‘Building and Grounds workers were at the Fresh Pond School house Thursday morning doing renovations to the Fresh Pond Schoolhouse. (Credit: Barbarellen Koch)
Built in 1821, the Fresh Pond Schoolhouse was once one of 15 single-room schoolhouses in Riverhead Town. Boys would sit on one side of the room; girls, on the other side.
The schools were heated by wood stoves, fueled by wood brought inside by the students themselves.
These days, the Fresh Pond Schoolhouse — located on the ground of East End Arts — is in the process of getting a top-to-bottom renovation, soon to be in use by the arts nonprofit as a multi-use building for events such as poetry readings and film presentations. (more…)
The Riverhead Town Democratic Committee released a list of people Thursday who will be screening with the party before its nominating convention in May.
Supervisor hopefuls include Anthony Coates, a former paid adviser to Republican Riverhead Supervisor Sean Walter; Tim Hubbard, a recently retired Riverhead Town police detective; and Greg Fischer, a Calverton resident who runs each year for public office.
Additionally, the list indicates that Mr. Hubbard is also screening for council and that Mr. Fischer is also screening for council and assessor.
Mr. Hubbard will also be screening with the town Republicans for a council seat, as previously reported. (more…)
TOWN: Welcome back to the Town Hall meeting room, Moody’s. It’s great to see you again. Remember last time you were here in 2011 and you upgraded our bond rating? That was wonderful. I hope you’re back to present similar news.
MOODY’S: Actually, Town, I’m sorry to report this, but I’m here to tell you that your bond rating is being downgraded. You will now pay higher interest rates if you need to go back and borrow funds any time in the near future. (more…)
Riverhead Town Supervisor Sean Walter giving his State of the Town speech last month. (Credit: Tim Gannon, file)
Moody’s Investors Service has downgraded Riverhead Town’s credit rating, meaning the town will have to pay higher interest rates on any future borrowing involving municipal bonds, according to a summary report listed on the credit rating agency’s website.
The downgrade, from an Aa2 score to an Aa3 score, was attributed to the town’s steady depletion of its reserves. (more…)
Peconic Bay Medical Center representatives (left) met with Riverhead IDA officials Friday evening. (Credit: Tim Gannon)
Locked in a dispute over the amount of fees Peconic Bay Medical Center should pay the Riverhead Industrial Development Agency due to a change in the hospital’s IDA financial assistance — a debate that amounted to a difference of $114,631 versus $2,500 — the two sides went behind closed doors Friday and emerged with a compromise that will end up with the hospital paying $35,000 in IDA fees.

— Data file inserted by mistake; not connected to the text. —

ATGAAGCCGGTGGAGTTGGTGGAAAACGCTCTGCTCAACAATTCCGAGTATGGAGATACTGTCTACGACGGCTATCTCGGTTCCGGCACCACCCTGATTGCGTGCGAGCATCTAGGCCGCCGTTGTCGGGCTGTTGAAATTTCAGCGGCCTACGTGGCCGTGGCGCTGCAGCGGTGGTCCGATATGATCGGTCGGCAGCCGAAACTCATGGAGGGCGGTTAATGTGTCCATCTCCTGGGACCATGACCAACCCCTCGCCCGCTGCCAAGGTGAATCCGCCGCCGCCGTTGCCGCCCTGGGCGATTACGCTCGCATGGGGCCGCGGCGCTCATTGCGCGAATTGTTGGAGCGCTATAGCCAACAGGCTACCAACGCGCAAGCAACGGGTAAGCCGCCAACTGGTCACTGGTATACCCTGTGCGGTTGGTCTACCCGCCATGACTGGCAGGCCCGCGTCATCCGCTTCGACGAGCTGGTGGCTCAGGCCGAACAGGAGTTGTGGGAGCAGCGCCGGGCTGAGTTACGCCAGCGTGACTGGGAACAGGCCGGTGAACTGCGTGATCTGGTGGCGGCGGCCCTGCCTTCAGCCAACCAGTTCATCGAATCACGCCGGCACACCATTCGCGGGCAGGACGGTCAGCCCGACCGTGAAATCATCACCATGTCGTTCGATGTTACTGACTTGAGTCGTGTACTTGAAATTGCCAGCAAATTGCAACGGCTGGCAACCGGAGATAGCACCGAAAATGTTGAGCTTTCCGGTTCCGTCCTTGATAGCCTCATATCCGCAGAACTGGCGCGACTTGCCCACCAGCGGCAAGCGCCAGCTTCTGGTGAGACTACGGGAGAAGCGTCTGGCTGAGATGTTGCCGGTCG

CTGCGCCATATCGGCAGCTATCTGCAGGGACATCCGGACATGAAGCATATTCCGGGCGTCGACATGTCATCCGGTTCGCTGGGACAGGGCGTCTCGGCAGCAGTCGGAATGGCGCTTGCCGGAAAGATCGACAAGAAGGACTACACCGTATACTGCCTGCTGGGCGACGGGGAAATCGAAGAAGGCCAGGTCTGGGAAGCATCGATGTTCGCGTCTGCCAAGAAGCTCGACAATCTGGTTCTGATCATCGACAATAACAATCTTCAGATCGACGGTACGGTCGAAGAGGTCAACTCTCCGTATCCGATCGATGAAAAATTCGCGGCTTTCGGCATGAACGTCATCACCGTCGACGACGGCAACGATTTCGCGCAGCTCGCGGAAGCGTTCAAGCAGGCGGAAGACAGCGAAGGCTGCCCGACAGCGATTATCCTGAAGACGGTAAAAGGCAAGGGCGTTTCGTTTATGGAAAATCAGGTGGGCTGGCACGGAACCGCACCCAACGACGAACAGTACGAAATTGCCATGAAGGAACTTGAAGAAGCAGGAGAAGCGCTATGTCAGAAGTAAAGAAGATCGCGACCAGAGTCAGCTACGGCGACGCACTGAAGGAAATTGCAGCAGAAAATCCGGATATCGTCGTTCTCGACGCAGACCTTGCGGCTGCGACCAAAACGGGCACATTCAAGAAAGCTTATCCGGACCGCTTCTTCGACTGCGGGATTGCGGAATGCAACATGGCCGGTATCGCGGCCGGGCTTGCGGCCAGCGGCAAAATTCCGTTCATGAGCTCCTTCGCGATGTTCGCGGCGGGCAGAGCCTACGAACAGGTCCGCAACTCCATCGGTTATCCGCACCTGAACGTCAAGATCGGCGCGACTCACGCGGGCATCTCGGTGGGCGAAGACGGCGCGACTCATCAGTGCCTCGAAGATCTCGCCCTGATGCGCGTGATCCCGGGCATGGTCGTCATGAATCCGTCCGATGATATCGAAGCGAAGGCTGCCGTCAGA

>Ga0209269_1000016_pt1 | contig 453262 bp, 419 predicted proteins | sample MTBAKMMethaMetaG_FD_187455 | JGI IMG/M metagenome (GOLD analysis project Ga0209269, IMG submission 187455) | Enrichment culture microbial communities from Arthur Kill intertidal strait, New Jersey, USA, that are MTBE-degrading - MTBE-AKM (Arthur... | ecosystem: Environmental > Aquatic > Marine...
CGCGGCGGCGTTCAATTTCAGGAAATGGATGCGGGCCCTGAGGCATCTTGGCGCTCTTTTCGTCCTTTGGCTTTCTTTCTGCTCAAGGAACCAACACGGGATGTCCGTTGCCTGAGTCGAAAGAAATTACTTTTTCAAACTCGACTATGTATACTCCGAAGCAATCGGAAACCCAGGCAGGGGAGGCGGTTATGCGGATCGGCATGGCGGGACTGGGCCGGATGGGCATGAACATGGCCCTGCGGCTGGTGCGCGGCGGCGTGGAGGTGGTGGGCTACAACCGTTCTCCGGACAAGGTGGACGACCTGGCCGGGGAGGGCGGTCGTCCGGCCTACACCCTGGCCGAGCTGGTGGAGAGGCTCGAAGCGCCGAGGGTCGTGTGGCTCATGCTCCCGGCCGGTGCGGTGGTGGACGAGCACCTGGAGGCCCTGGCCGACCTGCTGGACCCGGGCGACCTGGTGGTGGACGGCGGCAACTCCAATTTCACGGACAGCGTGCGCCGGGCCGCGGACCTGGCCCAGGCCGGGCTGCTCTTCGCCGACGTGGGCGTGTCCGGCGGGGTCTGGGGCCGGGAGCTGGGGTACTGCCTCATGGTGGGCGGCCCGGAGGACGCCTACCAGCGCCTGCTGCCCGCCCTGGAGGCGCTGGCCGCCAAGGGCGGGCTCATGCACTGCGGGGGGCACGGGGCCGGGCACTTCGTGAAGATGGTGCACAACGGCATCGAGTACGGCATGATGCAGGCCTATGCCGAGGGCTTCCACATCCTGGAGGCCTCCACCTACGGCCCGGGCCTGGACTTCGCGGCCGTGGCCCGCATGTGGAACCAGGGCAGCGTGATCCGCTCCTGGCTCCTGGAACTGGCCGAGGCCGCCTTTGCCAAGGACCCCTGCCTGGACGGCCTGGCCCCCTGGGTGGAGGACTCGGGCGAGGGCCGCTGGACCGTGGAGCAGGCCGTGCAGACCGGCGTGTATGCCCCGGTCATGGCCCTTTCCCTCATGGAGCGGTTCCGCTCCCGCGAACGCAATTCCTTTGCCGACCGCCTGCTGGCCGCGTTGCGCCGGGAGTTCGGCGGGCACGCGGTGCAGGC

The IDA, which grants tax incentives to lure new businesses to Riverhead Town, can also issue tax-exempt bonding for nonprofit agencies like hospitals. It funds its own budget by charging fees to the businesses it helps. How those fees are determined is spelled out in a schedule of fees available on the IDA website.
Southold Town Supervisor Scott Russell (center) speaks during a panel event Feb. 26 hosted by the Long Island Board of Realtors at Greenport’s Townsend Manor Inn. He’s flanked by Riverhead Town attorney Bob Kozakiewicz (left) and Suffolk County Legislator Al Krupski. (Credit: Rachel Young)
For many North Fork residents, this winter’s proliferation of snow, ice and slush has made summer feel like a far-off, even illusory prospect. But local realtors say the area’s tourism season has already started — and they’re wondering how changing rental laws could affect the way they do their jobs.
To help clarify those regulations, the North Fork Chapter of the Long Island Board of Realtors hosted an event Feb. 26 featuring local politicians and insurance agents at Greenport’s Townsend Manor Inn. (more…)
At face value, Supervisor Sean Walter’s effort to save taxpayers money by consolidating town government offices seems to be a good idea — and it’s good that he’s pursuing such good ideas. Trimming the number of town employees by 12 percent over the last five years has surely saved taxpayers money — and will continue to down the road. However, the need for the town to trim even more personnel to balance its budget next year and beyond is a real problem — one that’s largely of his and this Town’s Board’s own creation. (more…)
Cars make their way trough a snowy downtown Riverhead Thursday afternoon. (Credit: Tim Gannon)
Riverhead Town Supervisor Sean Walter declared a winter storm emergency beginning at 9 a.m. Thursday as snow that began in the early morning hours continued to fall steadily.
Though there’s been concern about dwindling supplies, Riverhead Town received 85 tons of salt yesterday, Mr. Walter said.
“That will get us through this storm,” he said, adding the town has 700 additional tons of salt on the way.